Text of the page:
September 22, 2009

Separation remains mythical in Texas

A local atheist is taking umbrage with his city council for insisting on reciting an Xtian prayer in public meetings. They wouldn't respect his atheism even on the day he was to be presented a civic award, so he's called in some help.


jbrock said...

Out of curiosity, what, if anything, does the State Constitution of Texas have to say regarding religion?

On a tangential but related note, does the US Congress still have a Chaplain? And if so, how on Earth do they get away with it?

Mule Breath said...

Interesting question. The following are taken directly from our state constitution, but bear in mind that Texas is no different than any other state in regard to the fourteenth amendment to the U.S. Constitution.

Art. 1, Section 4:
No religious test shall ever be required as a qualification to any office, or public trust, in this State; nor shall any one be excluded from holding office on account of his religious sentiments, provided he acknowledge the existence of a Supreme Being. (Highlight mine)

Art. 1, Section 5:
No person shall be disqualified to give evidence in any of the Courts of this State on account of his religious opinions, or for the want of any religious belief, but all oaths or affirmations shall be administered in the mode most binding upon the conscience, and shall be taken subject to the pains and penalties of perjury.

Art. 1, Section 6:
All men have a natural and indefeasible right to worship Almighty God according to the dictates of their own consciences. No man shall be compelled to attend, erect or support any place of worship, or to maintain any ministry against his consent. No human authority ought, in any case whatever, to control or interfere with the rights of conscience in matters of religion, and no preference shall ever be given by law to any religious society or mode of worship. But it shall be the duty of the Legislature to pass such laws as may be necessary to protect equally every religious denomination in the peaceable enjoyment of its own mode of public worship.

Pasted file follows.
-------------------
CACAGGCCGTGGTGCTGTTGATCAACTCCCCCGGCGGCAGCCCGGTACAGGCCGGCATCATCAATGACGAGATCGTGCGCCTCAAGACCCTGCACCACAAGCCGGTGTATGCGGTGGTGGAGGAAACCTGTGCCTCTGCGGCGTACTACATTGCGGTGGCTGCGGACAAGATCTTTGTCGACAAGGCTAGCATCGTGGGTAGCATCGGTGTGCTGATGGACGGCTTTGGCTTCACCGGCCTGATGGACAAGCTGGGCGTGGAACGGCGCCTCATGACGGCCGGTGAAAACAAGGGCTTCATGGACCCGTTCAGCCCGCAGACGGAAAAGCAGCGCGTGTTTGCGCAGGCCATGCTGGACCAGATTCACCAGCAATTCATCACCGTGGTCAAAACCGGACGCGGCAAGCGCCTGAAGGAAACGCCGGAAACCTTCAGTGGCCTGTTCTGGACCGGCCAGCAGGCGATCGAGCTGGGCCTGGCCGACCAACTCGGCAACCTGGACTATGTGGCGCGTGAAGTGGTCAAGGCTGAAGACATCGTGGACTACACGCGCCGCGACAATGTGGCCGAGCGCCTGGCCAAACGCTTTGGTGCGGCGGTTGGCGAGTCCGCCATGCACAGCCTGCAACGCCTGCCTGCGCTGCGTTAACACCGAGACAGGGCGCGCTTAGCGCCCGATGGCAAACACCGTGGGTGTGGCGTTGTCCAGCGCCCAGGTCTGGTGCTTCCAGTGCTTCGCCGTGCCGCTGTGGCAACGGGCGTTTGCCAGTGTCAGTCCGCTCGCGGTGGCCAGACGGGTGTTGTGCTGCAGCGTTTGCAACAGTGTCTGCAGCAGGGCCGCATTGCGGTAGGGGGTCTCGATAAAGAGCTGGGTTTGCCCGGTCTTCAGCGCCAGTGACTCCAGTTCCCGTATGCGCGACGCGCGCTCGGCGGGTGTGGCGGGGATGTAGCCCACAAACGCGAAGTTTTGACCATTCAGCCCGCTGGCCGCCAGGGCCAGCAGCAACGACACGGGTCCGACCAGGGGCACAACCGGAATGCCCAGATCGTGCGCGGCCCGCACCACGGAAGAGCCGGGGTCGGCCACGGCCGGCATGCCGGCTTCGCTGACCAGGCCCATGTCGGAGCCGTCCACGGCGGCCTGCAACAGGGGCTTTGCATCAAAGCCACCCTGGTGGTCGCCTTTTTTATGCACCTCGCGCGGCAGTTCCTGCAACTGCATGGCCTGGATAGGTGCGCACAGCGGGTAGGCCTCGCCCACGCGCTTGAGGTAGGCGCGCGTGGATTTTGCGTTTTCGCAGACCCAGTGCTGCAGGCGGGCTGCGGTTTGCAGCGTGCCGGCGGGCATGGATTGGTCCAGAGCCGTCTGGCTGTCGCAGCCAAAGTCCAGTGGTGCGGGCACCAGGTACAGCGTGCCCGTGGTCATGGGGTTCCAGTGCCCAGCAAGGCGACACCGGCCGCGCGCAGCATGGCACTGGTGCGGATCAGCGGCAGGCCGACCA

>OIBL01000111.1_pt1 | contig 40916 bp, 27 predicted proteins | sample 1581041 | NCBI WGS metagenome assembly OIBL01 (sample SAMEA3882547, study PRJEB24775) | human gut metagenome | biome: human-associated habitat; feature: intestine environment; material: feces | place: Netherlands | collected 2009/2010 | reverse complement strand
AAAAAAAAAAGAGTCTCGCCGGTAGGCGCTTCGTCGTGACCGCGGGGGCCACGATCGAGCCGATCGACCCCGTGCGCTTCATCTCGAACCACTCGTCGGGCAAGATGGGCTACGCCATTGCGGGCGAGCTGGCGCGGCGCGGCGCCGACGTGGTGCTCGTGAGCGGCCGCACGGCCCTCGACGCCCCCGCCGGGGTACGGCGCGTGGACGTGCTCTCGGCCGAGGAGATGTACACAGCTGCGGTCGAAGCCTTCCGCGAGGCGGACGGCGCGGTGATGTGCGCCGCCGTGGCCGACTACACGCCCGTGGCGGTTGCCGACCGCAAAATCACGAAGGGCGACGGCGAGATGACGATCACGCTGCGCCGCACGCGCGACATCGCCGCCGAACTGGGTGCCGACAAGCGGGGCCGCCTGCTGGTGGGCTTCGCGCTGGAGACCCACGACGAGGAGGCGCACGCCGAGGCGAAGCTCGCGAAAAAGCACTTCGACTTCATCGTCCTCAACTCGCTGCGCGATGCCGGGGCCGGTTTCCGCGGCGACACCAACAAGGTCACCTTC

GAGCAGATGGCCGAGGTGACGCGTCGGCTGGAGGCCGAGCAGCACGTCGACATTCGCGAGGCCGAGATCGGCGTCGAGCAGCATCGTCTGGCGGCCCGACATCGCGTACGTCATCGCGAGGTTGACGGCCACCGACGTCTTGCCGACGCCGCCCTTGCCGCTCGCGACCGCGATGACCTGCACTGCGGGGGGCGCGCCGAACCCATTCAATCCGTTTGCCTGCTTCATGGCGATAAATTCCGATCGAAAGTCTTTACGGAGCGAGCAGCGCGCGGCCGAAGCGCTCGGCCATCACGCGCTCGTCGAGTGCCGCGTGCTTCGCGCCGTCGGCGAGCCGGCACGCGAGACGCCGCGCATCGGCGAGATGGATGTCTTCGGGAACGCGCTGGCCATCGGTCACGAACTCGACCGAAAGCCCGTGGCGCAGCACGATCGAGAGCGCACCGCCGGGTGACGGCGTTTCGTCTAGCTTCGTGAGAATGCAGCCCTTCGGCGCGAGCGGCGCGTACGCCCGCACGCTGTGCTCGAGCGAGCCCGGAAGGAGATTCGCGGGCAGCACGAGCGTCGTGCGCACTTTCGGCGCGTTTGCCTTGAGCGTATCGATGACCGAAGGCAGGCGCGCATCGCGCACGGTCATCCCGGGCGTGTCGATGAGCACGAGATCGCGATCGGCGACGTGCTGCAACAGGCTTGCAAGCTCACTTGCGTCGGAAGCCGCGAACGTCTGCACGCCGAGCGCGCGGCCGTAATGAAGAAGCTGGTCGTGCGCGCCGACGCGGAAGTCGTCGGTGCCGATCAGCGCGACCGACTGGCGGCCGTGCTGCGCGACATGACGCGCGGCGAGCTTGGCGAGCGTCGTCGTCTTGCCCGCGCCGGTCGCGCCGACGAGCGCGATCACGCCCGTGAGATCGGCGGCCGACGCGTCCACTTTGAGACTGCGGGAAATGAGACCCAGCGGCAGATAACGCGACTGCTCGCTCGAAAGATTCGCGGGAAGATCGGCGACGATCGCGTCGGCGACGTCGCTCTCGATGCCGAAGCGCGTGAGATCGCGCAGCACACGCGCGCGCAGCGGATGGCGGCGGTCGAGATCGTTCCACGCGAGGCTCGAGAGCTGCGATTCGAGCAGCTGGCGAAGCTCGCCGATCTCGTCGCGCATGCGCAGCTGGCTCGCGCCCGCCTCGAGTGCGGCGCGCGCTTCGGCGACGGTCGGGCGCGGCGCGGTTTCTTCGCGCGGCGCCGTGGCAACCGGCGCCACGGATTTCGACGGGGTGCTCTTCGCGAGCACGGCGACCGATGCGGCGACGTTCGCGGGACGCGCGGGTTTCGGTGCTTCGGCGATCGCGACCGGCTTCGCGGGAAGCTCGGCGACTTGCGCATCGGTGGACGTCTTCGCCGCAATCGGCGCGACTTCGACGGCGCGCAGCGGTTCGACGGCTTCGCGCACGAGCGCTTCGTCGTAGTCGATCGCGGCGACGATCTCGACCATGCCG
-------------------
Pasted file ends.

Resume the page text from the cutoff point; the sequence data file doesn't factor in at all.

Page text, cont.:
Art. 1, Section 7:
No money shall be appropriated, or drawn from the Treasury for the benefit of any sect, or religious society, theological or religious seminary; nor shall property belonging to the State be appropriated for any such purposes.

Our friend in Richland Hills might be able to argue section 7, but the real argument is the First Amendment to the U.S. Constitution. My biggest gripe, of course, is to section 4.

Mule Breath said...

I failed to answer your 2nd question. Yes, the Senate has a chaplain, and I'll let them explain it to you.

jbrock said...

Very interesting; thank you!

I can't imagine that Section 4 would withstand even a halfhearted challenge on First Amendment grounds.

Mule Breath said...

I can't imagine that Section 4 would withstand

Perhaps if we were discussing Diana Ross...